A big part of life is learning to grow and improve as we go. As eLearning developers, we want to grow and improve in our eLearning development process. Learning to effectively storyboard can be a great help in developing well-thought-out eLearning. We here at eLearning Brothers have put together a free Storyboard template (you just need to sign up for a free account) that can guide you through the storyboarding process.
One of the primary reasons for a storyboard is to communicate to all affected parties, the course design. It is useful when you are utilizing course developers, project managers, graphic designers and even a review board in your course design. But, even if you’re doing the whole design and development yourself, a storyboard helps you gather your thoughts and helps you make sure you have the tools and resources you need to successfully complete your course. In addition, it helps you stay true to the instructional design and objectives as you go through the development process.
Let’s delve into some key steps in the storyboarding process!
Step 1: Identify the Key Players
A key part of any eLearning development is knowing who will be consuming and creating the content. It’s vital to have a good understanding of your target audience, your subject matter experts (SMEs), your project manager, and your review committee (if one has been established). Of these, often nailing down the target audience is the hardest part. You need to understand who will be using your course and for what purpose. Designing a course for a nebulous “everybody” is very difficult, as each learner brings different skill sets, backgrounds and prior experiences to the table. Understanding your audience helps you better identify which particular SMEs would be the most beneficial to utilize in your development process.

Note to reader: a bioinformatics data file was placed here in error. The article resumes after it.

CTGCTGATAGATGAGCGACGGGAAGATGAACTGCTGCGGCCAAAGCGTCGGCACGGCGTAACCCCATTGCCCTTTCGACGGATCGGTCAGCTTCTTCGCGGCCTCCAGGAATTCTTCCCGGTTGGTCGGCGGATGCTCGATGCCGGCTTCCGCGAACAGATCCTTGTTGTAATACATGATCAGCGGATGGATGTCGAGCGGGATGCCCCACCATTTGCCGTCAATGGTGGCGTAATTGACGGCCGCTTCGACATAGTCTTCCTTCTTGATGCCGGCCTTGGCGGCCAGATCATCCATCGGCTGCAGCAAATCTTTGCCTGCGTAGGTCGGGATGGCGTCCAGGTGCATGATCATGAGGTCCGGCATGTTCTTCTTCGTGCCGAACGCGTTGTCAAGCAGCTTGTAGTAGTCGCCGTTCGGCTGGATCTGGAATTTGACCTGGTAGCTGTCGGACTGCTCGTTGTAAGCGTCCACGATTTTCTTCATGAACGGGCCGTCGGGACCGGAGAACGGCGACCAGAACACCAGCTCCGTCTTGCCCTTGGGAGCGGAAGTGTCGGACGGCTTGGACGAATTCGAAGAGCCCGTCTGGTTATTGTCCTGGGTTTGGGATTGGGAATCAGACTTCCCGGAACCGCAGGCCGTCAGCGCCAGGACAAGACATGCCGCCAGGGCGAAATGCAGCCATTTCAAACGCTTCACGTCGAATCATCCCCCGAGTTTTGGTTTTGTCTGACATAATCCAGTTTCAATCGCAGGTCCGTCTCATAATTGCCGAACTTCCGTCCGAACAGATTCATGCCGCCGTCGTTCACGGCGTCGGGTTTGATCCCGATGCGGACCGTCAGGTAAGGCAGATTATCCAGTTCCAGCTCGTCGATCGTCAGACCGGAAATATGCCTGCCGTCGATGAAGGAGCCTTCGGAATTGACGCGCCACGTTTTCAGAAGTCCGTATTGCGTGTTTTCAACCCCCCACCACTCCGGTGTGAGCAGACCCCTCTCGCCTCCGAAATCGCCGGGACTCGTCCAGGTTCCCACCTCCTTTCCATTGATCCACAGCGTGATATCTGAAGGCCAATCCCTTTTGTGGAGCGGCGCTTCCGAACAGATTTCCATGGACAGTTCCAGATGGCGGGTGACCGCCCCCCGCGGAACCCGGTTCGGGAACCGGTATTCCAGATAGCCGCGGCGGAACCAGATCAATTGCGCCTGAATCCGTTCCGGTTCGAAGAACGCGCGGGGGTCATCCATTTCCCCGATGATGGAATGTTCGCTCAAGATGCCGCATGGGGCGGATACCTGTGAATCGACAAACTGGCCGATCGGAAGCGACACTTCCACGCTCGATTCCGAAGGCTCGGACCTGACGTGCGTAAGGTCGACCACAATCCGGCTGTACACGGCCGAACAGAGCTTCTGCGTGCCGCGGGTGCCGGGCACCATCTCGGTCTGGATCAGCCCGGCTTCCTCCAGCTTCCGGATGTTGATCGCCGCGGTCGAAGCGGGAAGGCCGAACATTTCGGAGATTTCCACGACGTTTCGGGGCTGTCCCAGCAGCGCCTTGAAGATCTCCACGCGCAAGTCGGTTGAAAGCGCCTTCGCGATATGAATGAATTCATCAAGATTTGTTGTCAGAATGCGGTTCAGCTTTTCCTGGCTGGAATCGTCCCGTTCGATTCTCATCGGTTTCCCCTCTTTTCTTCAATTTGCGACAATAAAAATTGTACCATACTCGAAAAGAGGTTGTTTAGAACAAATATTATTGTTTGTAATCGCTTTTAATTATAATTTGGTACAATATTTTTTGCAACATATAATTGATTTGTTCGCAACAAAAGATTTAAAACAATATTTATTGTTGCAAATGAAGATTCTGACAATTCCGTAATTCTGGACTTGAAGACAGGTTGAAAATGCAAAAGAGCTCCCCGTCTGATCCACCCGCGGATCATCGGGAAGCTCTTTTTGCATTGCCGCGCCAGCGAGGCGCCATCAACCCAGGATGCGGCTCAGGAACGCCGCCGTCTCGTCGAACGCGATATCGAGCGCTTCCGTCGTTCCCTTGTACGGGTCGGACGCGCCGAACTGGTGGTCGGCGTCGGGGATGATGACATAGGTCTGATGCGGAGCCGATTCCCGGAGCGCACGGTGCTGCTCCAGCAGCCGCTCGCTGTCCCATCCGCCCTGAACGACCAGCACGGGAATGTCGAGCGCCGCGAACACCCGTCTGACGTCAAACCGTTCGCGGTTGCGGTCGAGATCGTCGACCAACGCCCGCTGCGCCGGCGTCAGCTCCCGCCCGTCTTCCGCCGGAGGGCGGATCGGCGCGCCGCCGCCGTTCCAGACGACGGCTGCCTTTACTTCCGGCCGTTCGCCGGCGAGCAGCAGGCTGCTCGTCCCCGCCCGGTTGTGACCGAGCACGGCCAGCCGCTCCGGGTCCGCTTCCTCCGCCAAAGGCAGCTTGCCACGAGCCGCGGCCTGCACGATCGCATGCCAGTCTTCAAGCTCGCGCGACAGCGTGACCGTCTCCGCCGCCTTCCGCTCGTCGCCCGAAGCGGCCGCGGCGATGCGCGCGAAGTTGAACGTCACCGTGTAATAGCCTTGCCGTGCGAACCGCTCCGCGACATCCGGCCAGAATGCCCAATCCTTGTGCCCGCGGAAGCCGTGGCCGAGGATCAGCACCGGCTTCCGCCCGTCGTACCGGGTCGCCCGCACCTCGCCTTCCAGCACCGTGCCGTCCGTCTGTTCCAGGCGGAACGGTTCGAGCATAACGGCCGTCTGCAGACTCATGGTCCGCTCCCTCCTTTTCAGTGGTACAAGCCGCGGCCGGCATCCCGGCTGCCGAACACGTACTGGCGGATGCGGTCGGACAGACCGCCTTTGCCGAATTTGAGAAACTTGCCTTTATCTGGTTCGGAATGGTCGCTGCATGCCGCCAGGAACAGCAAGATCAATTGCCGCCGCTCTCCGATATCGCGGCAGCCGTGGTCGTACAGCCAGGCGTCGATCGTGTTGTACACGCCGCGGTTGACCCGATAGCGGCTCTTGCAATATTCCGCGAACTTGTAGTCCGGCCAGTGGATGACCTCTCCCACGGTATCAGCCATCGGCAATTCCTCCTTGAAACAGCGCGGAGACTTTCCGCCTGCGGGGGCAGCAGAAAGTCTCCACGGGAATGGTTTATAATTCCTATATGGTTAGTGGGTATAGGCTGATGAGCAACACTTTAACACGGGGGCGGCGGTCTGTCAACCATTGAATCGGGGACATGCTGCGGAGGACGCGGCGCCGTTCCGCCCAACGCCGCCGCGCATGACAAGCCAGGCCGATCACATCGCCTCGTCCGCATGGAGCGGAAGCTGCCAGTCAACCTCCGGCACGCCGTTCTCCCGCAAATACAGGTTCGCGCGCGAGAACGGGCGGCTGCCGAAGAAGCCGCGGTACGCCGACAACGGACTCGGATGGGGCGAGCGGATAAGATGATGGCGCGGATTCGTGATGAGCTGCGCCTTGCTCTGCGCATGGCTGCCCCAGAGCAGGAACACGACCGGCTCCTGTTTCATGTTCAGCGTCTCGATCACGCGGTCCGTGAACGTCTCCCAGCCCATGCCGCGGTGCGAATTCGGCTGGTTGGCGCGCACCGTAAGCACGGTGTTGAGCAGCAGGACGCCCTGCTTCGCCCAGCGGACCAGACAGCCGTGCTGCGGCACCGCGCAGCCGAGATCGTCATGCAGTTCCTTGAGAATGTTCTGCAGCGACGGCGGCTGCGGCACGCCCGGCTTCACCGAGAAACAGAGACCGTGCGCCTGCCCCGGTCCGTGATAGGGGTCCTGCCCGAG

This first slide helps you as you identify each of these key components.
Step 2: Identify the Aesthetic and Technical Aspects
Before you begin any course development, it’s important that you know what the requirements are as far as color, branding, and fonts. In addition, a good understanding of how learners will be accessing the course (browser, CD/DVD, Flash drive, LMS, etc.) can affect your course development. You want to address this early on, as it can be very time consuming to adjust these attributes later.
This slide in our storyboard template will help you keep track of this key information.
One of the most important questions that can have a major impact on your course design is the 8th item down on this list: “Will the Training be viewed on a mobile platform?” Knowing the answer to this question in advance will reduce the development time when compared to finding out later on down the road. As you look at the free template download page, you’ll notice that there are even storyboard templates for responsive course design.
Using the responsive storyboard template helps you design courses that need to be viewed on multiple device types (tablet, phone, PC, etc.).
Step 3: Identify Your Course Objectives